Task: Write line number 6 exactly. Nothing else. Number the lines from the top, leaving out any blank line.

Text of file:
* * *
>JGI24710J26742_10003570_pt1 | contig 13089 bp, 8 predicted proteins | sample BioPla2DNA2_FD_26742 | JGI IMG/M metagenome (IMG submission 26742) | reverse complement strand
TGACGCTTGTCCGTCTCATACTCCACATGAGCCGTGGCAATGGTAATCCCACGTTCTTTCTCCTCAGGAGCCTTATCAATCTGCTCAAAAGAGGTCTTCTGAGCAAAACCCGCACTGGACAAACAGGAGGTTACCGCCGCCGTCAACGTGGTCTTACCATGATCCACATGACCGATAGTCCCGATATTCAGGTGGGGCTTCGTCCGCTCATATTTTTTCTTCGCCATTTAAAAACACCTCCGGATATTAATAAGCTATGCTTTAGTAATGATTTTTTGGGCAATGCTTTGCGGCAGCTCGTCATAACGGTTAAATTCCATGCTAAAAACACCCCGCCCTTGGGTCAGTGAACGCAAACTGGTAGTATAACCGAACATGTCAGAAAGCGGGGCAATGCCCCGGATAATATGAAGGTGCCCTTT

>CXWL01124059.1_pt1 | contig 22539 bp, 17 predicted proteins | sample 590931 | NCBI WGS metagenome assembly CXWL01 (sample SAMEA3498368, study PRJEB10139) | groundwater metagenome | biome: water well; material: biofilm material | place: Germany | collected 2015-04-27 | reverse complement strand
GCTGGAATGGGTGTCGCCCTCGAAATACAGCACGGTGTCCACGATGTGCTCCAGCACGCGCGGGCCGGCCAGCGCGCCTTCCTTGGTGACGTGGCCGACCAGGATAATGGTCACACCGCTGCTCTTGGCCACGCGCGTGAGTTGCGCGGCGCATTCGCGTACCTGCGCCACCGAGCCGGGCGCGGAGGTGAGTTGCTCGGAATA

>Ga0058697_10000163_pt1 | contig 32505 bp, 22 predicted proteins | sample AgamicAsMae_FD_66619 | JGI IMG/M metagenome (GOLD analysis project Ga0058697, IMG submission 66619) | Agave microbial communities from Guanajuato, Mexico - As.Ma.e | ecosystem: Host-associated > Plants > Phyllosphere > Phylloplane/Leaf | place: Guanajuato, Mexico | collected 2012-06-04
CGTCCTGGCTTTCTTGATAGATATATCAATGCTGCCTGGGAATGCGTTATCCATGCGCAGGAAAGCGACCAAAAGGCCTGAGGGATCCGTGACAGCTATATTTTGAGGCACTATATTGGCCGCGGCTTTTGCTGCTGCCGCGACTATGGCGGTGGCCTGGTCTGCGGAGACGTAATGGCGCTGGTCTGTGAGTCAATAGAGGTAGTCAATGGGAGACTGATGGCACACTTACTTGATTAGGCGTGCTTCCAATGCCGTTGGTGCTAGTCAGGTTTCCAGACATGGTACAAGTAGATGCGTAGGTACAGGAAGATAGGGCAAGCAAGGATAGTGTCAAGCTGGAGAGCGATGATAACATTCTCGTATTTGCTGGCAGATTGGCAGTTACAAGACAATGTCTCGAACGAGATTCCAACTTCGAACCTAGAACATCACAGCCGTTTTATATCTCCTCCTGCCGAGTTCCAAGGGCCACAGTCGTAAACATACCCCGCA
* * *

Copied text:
CGTCCTGGCTTTCTTGATAGATATATCAATGCTGCCTGGGAATGCGTTATCCATGCGCAGGAAAGCGACCAAAAGGCCTGAGGGATCCGTGACAGCTATATTTTGAGGCACTATATTGGCCGCGGCTTTTGCTGCTGCCGCGACTATGGCGGTGGCCTGGTCTGCGGAGACGTAATGGCGCTGGTCTGTGAGTCAATAGAGGTAGTCAATGGGAGACTGATGGCACACTTACTTGATTAGGCGTGCTTCCAATGCCGTTGGTGCTAGTCAGGTTTCCAGACATGGTACAAGTAGATGCGTAGGTACAGGAAGATAGGGCAAGCAAGGATAGTGTCAAGCTGGAGAGCGATGATAACATTCTCGTATTTGCTGGCAGATTGGCAGTTACAAGACAATGTCTCGAACGAGATTCCAACTTCGAACCTAGAACATCACAGCCGTTTTATATCTCCTCCTGCCGAGTTCCAAGGGCCACAGTCGTAAACATACCCCGCA